The international shipping industry is about to undergo additional CO2 reductions that will be achieved in the immediate future, International Chamber of Shipping (ICS) Secretary General, Peter Hinchliffe, highlighted during the United Nations Conference in Paris.
“These dramatic further CO2 reductions will be genuine and real. We will have bigger ships, better engines, cleaner fuels and smarter speed management. The mandatory worldwide use by ships of low sulphur fuel to reduce air pollution will provide a further significant incentive to improve fuel efficiency,” Hinchliffe said.
With full industry support, International Maritime Organization (IMO) is now developing additional global measures. The next step will be the collection of CO2 emissions data from individual ships.
“Mandatory regulations already adopted by IMO will ensure that all ships built after 2025 will be at least 30% more efficient than ships operating today. Combined with further technical and operational measures plus new technology, international shipping should be able to reduce its CO2 per tonne-kilometre by 50% before 2050.”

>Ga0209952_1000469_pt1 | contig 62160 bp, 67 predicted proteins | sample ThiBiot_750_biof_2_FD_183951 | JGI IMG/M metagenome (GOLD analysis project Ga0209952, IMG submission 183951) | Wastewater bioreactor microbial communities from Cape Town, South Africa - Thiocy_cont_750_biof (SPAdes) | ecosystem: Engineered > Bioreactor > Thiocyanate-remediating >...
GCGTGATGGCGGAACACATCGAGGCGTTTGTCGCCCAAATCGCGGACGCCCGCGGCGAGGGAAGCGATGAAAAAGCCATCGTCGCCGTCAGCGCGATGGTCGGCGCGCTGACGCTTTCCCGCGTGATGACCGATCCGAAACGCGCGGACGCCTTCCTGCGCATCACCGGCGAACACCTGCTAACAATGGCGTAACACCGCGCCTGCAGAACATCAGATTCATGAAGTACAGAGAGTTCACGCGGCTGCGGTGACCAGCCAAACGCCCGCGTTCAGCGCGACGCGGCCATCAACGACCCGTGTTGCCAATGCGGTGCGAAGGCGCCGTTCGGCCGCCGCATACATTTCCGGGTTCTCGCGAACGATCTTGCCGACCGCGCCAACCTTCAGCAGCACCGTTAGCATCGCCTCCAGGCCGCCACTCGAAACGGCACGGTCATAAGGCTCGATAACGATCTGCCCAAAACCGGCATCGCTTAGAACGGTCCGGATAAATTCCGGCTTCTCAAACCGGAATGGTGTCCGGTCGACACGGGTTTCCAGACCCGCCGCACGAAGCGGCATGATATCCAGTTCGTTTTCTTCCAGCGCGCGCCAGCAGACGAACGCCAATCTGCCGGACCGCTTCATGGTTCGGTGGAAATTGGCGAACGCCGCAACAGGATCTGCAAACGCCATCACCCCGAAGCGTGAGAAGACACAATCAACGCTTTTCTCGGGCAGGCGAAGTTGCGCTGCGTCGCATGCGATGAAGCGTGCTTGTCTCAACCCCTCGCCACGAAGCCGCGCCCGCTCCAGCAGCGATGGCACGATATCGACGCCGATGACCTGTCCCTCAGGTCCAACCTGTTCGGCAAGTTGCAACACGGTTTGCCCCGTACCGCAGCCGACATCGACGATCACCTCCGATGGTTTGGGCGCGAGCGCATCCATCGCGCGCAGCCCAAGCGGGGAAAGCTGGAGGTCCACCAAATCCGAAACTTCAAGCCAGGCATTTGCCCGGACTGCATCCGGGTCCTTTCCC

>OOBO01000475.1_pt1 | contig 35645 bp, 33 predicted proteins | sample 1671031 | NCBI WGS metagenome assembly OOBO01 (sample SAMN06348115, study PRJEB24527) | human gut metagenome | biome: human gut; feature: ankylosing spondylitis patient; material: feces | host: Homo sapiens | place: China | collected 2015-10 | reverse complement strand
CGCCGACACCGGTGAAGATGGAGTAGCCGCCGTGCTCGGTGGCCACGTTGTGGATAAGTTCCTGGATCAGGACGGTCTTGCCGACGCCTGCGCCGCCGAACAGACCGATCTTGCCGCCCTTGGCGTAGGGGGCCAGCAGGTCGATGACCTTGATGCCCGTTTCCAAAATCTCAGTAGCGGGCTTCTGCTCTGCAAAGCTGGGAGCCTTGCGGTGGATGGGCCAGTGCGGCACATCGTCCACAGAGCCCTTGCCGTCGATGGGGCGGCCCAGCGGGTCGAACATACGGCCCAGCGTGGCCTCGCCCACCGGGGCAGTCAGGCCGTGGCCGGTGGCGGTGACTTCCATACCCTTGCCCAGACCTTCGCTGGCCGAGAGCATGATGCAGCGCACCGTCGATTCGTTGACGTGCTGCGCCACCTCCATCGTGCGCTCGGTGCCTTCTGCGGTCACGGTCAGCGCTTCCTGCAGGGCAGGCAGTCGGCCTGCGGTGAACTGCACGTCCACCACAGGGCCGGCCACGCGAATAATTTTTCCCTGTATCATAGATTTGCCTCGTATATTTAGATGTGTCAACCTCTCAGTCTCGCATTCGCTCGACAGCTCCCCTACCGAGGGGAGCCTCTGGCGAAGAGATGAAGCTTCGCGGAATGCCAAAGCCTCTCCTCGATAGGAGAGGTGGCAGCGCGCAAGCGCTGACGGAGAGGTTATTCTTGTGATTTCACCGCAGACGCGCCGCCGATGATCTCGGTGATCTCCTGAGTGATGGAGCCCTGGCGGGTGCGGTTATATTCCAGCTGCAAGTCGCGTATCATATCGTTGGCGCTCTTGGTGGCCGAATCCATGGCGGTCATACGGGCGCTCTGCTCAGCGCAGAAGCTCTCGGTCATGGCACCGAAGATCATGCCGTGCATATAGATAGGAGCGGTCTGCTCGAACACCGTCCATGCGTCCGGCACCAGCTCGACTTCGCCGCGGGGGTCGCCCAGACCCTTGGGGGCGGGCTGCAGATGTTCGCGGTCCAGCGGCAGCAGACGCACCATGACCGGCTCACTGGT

IMO data shows that shipping has already reduced total CO2 emissions by more than 10% since 2007. The share of the world economy’s CO2 emissions from international shipping was just 2.2% in 2012 compared to 2.8% in 2007, while CO2 per tonne of cargo transported one kilometre by sea has fallen around 20% in the past ten years as a result of aggressive fuel efficiency measures.
“Despite further growth in maritime trade on which the prosperity of the world depends, the significant CO2 reductions achieved in recent years suggests that shipping is well on course for carbon neutral growth,” Hinchliffe said.
Proportionate to its 2.2% share of the world’s total CO2 emissions, the shipping industry is committed to CO2 emissions reduction across the entire world merchant fleet, according to ICS.